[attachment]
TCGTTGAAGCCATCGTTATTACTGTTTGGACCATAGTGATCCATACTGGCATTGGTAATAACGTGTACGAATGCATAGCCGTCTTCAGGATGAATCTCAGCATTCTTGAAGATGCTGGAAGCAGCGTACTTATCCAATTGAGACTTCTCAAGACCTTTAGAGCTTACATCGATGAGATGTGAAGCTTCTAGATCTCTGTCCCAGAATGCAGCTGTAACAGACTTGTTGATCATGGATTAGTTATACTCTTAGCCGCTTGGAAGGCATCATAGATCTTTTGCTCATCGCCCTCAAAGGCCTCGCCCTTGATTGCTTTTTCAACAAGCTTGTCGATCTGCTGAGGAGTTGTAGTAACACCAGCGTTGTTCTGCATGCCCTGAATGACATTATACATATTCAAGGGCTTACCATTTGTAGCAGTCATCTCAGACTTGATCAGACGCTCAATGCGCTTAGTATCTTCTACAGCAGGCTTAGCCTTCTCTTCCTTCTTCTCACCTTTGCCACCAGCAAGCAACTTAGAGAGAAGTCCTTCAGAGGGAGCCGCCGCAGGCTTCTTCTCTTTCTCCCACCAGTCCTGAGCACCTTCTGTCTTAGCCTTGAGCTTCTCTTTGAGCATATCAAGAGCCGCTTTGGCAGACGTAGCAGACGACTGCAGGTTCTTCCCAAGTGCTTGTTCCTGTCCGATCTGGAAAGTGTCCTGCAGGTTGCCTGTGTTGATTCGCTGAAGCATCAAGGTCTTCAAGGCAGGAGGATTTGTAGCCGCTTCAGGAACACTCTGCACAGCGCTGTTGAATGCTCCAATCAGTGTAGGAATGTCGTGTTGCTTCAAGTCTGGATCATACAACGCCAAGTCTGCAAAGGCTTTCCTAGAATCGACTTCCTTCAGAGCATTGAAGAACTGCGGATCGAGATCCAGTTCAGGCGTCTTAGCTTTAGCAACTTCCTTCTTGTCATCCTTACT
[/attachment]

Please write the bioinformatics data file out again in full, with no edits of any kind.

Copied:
TCGTTGAAGCCATCGTTATTACTGTTTGGACCATAGTGATCCATACTGGCATTGGTAATAACGTGTACGAATGCATAGCCGTCTTCAGGATGAATCTCAGCATTCTTGAAGATGCTGGAAGCAGCGTACTTATCCAATTGAGACTTCTCAAGACCTTTAGAGCTTACATCGATGAGATGTGAAGCTTCTAGATCTCTGTCCCAGAATGCAGCTGTAACAGACTTGTTGATCATGGATTAGTTATACTCTTAGCCGCTTGGAAGGCATCATAGATCTTTTGCTCATCGCCCTCAAAGGCCTCGCCCTTGATTGCTTTTTCAACAAGCTTGTCGATCTGCTGAGGAGTTGTAGTAACACCAGCGTTGTTCTGCATGCCCTGAATGACATTATACATATTCAAGGGCTTACCATTTGTAGCAGTCATCTCAGACTTGATCAGACGCTCAATGCGCTTAGTATCTTCTACAGCAGGCTTAGCCTTCTCTTCCTTCTTCTCACCTTTGCCACCAGCAAGCAACTTAGAGAGAAGTCCTTCAGAGGGAGCCGCCGCAGGCTTCTTCTCTTTCTCCCACCAGTCCTGAGCACCTTCTGTCTTAGCCTTGAGCTTCTCTTTGAGCATATCAAGAGCCGCTTTGGCAGACGTAGCAGACGACTGCAGGTTCTTCCCAAGTGCTTGTTCCTGTCCGATCTGGAAAGTGTCCTGCAGGTTGCCTGTGTTGATTCGCTGAAGCATCAAGGTCTTCAAGGCAGGAGGATTTGTAGCCGCTTCAGGAACACTCTGCACAGCGCTGTTGAATGCTCCAATCAGTGTAGGAATGTCGTGTTGCTTCAAGTCTGGATCATACAACGCCAAGTCTGCAAAGGCTTTCCTAGAATCGACTTCCTTCAGAGCATTGAAGAACTGCGGATCGAGATCCAGTTCAGGCGTCTTAGCTTTAGCAACTTCCTTCTTGTCATCCTTACT